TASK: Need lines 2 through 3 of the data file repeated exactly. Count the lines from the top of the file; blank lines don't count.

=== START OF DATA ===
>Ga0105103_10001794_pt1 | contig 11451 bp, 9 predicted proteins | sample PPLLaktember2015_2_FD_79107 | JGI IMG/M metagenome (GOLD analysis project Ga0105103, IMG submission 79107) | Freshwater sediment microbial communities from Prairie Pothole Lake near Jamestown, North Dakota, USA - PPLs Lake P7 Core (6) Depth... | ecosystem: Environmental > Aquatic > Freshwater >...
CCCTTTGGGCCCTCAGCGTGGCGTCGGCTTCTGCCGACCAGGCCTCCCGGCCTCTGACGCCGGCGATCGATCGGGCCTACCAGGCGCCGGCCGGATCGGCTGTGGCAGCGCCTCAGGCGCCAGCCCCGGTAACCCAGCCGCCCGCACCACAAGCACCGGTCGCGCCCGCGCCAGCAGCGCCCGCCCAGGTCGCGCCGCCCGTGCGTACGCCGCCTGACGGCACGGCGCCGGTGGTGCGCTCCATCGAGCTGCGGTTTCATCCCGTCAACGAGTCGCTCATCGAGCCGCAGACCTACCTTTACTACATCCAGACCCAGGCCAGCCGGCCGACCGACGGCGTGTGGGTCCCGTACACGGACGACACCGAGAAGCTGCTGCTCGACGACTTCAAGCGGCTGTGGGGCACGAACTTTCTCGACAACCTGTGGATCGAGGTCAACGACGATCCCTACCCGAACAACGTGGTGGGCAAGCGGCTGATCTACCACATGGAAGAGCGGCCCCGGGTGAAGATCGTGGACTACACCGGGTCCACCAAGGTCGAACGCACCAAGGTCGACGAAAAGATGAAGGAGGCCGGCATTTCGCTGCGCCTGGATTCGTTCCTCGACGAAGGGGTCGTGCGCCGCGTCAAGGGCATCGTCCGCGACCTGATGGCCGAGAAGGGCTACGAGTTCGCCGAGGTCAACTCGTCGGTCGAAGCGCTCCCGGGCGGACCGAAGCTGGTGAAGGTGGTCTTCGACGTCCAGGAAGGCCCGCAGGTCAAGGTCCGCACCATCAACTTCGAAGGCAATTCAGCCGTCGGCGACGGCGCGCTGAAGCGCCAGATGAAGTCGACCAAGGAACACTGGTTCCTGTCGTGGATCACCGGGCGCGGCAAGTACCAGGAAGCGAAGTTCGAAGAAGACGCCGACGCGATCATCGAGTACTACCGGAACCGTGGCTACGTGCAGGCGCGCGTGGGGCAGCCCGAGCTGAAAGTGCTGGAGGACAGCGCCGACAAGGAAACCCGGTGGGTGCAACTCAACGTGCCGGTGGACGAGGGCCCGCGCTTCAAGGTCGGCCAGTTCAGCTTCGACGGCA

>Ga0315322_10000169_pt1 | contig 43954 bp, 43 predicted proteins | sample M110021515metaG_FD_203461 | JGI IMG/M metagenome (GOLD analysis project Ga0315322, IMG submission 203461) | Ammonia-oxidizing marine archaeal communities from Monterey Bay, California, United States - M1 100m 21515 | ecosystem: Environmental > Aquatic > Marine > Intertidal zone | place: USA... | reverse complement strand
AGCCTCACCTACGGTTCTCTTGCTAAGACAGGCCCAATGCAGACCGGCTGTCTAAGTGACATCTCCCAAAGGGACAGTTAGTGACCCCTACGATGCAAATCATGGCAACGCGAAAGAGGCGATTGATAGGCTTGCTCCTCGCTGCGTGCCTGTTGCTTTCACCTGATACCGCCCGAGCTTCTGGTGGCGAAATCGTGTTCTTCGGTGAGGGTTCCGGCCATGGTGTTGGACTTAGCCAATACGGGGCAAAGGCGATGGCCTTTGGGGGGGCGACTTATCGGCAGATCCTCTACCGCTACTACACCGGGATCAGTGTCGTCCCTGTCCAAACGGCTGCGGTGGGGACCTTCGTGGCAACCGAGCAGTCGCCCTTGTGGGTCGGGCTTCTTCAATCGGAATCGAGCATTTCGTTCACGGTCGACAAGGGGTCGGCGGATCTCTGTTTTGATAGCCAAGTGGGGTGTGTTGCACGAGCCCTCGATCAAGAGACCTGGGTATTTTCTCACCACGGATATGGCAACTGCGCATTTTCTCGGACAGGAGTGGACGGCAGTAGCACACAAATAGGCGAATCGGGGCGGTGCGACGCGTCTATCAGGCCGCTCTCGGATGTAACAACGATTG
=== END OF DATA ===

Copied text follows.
CCCTTTGGGCCCTCAGCGTGGCGTCGGCTTCTGCCGACCAGGCCTCCCGGCCTCTGACGCCGGCGATCGATCGGGCCTACCAGGCGCCGGCCGGATCGGCTGTGGCAGCGCCTCAGGCGCCAGCCCCGGTAACCCAGCCGCCCGCACCACAAGCACCGGTCGCGCCCGCGCCAGCAGCGCCCGCCCAGGTCGCGCCGCCCGTGCGTACGCCGCCTGACGGCACGGCGCCGGTGGTGCGCTCCATCGAGCTGCGGTTTCATCCCGTCAACGAGTCGCTCATCGAGCCGCAGACCTACCTTTACTACATCCAGACCCAGGCCAGCCGGCCGACCGACGGCGTGTGGGTCCCGTACACGGACGACACCGAGAAGCTGCTGCTCGACGACTTCAAGCGGCTGTGGGGCACGAACTTTCTCGACAACCTGTGGATCGAGGTCAACGACGATCCCTACCCGAACAACGTGGTGGGCAAGCGGCTGATCTACCACATGGAAGAGCGGCCCCGGGTGAAGATCGTGGACTACACCGGGTCCACCAAGGTCGAACGCACCAAGGTCGACGAAAAGATGAAGGAGGCCGGCATTTCGCTGCGCCTGGATTCGTTCCTCGACGAAGGGGTCGTGCGCCGCGTCAAGGGCATCGTCCGCGACCTGATGGCCGAGAAGGGCTACGAGTTCGCCGAGGTCAACTCGTCGGTCGAAGCGCTCCCGGGCGGACCGAAGCTGGTGAAGGTGGTCTTCGACGTCCAGGAAGGCCCGCAGGTCAAGGTCCGCACCATCAACTTCGAAGGCAATTCAGCCGTCGGCGACGGCGCGCTGAAGCGCCAGATGAAGTCGACCAAGGAACACTGGTTCCTGTCGTGGATCACCGGGCGCGGCAAGTACCAGGAAGCGAAGTTCGAAGAAGACGCCGACGCGATCATCGAGTACTACCGGAACCGTGGCTACGTGCAGGCGCGCGTGGGGCAGCCCGAGCTGAAAGTGCTGGAGGACAGCGCCGACAAGGAAACCCGGTGGGTGCAACTCAACGTGCCGGTGGACGAGGGCCCGCGCTTCAAGGTCGGCCAGTTCAGCTTCGACGGCA

>Ga0315322_10000169_pt1 | contig 43954 bp, 43 predicted proteins | sample M110021515metaG_FD_203461 | JGI IMG/M metagenome (GOLD analysis project Ga0315322, IMG submission 203461) | Ammonia-oxidizing marine archaeal communities from Monterey Bay, California, United States - M1 100m 21515 | ecosystem: Environmental > Aquatic > Marine > Intertidal zone | place: USA... | reverse complement strand